School productions of Into the Woods often stage the first act, which culminates in a happy ending for all, and skip the second, which follows the characters into the more realistic aftermath of having all their dreams come true. Marshall, thankfully, doesn’t, but without an intermission, the film loses some momentum in its second, darker hour. The Witch is transformed back to her spectacular, Oscar-ready self, but she loses her ability to do magic. The Baker and his Wife have a child, but they’re still wishing for more (a bigger house, for the Baker to hold his baby, which he seems to fear). Kendrick admirably conveys Cinderella’s ambivalence to the Prince throughout his pursuit of her, meaning that their marriage feels unsatisfactory before it even begins, and becomes even more so. Meanwhile a magic bean is discarded in the woods, allowing another giant (a woefully underused Frances de la Tour) is able to come down to earth and seek revenge on Jack for killing her husband.
It’s in this second act that Sondheim seems to make a case for moral ambiguity, but Marshall doesn’t so much probe the limitations of categorizing things as good and evil as he attempts to tie up loose ends in a sadder, wiser bow. Still, the stellar ensemble cast finds nuance in the intricacies of Lapine’s screenplay. Corden is particularly intriguing when he confronts the terrors of parenthood, a subject also wrangled gorgeously by Streep’s Witch in “Stay With Me” (when she pleads with Rapunzel not to grow up and leave her) and in the closing number, “Children Will Listen.” “Princes wait there in the world, it’s true,” she croons, tender and vulnerable. “Princes, yes, but wolves and humans too.” It’s a virtuoso encapsulation of the love, sadness, joy, rage, and fear involved in sending children out into the world, and one of the most exceptional vocal performances in the film.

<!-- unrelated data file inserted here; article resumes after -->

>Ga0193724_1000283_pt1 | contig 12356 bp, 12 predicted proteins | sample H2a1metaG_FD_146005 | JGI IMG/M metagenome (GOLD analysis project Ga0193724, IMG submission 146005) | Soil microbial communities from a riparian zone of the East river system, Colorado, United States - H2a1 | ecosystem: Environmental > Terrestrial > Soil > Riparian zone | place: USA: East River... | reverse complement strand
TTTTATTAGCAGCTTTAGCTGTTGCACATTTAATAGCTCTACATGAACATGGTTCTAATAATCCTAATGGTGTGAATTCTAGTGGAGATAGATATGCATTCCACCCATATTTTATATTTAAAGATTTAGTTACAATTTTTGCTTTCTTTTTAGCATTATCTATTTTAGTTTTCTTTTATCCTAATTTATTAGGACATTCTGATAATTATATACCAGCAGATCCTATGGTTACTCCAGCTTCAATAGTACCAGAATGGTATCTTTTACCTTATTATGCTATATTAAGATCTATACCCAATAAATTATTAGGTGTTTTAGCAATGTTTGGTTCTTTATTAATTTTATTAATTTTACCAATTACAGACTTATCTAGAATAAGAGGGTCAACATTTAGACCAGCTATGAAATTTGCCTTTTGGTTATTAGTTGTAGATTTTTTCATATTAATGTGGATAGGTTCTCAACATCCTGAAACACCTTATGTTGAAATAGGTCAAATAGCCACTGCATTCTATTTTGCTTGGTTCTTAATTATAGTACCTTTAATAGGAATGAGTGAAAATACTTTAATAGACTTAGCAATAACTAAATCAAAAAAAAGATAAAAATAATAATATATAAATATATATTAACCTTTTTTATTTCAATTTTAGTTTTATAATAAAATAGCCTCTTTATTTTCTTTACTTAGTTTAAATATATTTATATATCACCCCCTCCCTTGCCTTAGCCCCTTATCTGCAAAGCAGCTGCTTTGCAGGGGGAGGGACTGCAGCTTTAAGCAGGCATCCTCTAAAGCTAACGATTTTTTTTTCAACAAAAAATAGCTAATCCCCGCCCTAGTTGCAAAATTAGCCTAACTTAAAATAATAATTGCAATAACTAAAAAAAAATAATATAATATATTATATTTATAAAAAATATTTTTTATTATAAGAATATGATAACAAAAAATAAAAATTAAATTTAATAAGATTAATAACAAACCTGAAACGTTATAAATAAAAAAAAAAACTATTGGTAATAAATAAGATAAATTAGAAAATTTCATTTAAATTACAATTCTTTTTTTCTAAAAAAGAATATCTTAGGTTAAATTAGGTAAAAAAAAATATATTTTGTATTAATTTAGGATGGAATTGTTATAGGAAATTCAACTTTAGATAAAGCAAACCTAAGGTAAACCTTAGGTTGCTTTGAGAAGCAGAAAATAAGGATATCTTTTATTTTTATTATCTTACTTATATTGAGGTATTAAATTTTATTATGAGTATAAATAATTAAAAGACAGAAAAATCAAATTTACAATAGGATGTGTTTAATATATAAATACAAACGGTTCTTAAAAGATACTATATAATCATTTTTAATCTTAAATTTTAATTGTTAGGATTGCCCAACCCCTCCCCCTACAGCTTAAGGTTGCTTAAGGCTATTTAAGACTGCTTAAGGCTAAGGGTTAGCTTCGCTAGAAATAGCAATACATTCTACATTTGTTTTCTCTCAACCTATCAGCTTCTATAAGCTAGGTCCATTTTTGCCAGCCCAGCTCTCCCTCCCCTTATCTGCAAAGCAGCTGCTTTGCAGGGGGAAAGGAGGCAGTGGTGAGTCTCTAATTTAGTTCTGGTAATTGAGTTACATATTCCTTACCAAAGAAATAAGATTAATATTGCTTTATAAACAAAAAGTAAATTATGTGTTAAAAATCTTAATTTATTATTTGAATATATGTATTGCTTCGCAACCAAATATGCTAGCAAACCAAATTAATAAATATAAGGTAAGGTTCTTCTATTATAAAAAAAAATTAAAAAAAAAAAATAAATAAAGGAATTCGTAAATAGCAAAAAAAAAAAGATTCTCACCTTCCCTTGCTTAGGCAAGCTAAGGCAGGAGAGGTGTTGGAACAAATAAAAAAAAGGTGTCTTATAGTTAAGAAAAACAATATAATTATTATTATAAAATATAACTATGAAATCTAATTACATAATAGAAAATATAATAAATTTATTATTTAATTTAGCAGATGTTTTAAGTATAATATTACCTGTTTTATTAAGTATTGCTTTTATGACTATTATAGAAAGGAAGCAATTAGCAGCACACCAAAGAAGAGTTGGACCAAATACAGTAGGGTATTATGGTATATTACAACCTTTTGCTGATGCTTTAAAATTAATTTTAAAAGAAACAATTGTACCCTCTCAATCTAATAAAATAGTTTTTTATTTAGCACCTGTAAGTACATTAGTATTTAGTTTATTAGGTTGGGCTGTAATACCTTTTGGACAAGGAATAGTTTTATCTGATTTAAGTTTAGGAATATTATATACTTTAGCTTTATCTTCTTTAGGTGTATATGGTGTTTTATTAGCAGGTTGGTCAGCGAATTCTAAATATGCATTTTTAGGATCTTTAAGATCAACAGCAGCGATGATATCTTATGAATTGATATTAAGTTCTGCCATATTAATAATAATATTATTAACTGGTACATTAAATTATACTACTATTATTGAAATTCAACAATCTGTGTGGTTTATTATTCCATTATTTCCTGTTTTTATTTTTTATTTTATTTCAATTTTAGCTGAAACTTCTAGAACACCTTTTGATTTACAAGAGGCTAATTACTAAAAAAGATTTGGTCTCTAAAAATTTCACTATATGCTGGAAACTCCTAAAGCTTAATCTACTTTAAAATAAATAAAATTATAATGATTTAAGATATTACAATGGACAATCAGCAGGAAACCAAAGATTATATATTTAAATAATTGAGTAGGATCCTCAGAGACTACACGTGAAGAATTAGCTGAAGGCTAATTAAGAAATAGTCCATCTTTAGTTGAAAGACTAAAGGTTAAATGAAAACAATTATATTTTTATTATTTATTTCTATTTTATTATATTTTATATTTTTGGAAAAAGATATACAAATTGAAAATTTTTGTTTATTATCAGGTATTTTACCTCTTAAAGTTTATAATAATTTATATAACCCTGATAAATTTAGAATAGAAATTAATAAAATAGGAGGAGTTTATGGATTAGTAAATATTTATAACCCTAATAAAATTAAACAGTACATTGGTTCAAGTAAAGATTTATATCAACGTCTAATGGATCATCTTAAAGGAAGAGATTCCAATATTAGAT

As the Baker’s Wife, Blunt is similarly adept, faced with tackling an immensely practical character who struggles when confronted with fantasy made real. While she and Kendrick deliver gracefully understated and thoughtful performances, Cinderella’s Prince (Chris Pine) is gloriously, madly over-the-top, oozing panache from every pore. “I was made to be charming, not sincere,” he tells Cinderella, and his duet with Rapunzel’s Prince (Magnussen), “Agony,” is a breast-beating, hair-tearing lesson in melodrama. The only weak link is Huttlestone as Jack, who seems too young for the role, and whose lines get lost in delivery. When he sings about a “big tall terrible lady giant … and she gives you food, and she gives you rest, and she draws you close to her giant breast, and you know things now that you never knew before,” the insinuation of what exactly he’s learned up in the sky is either lost or downright creepy.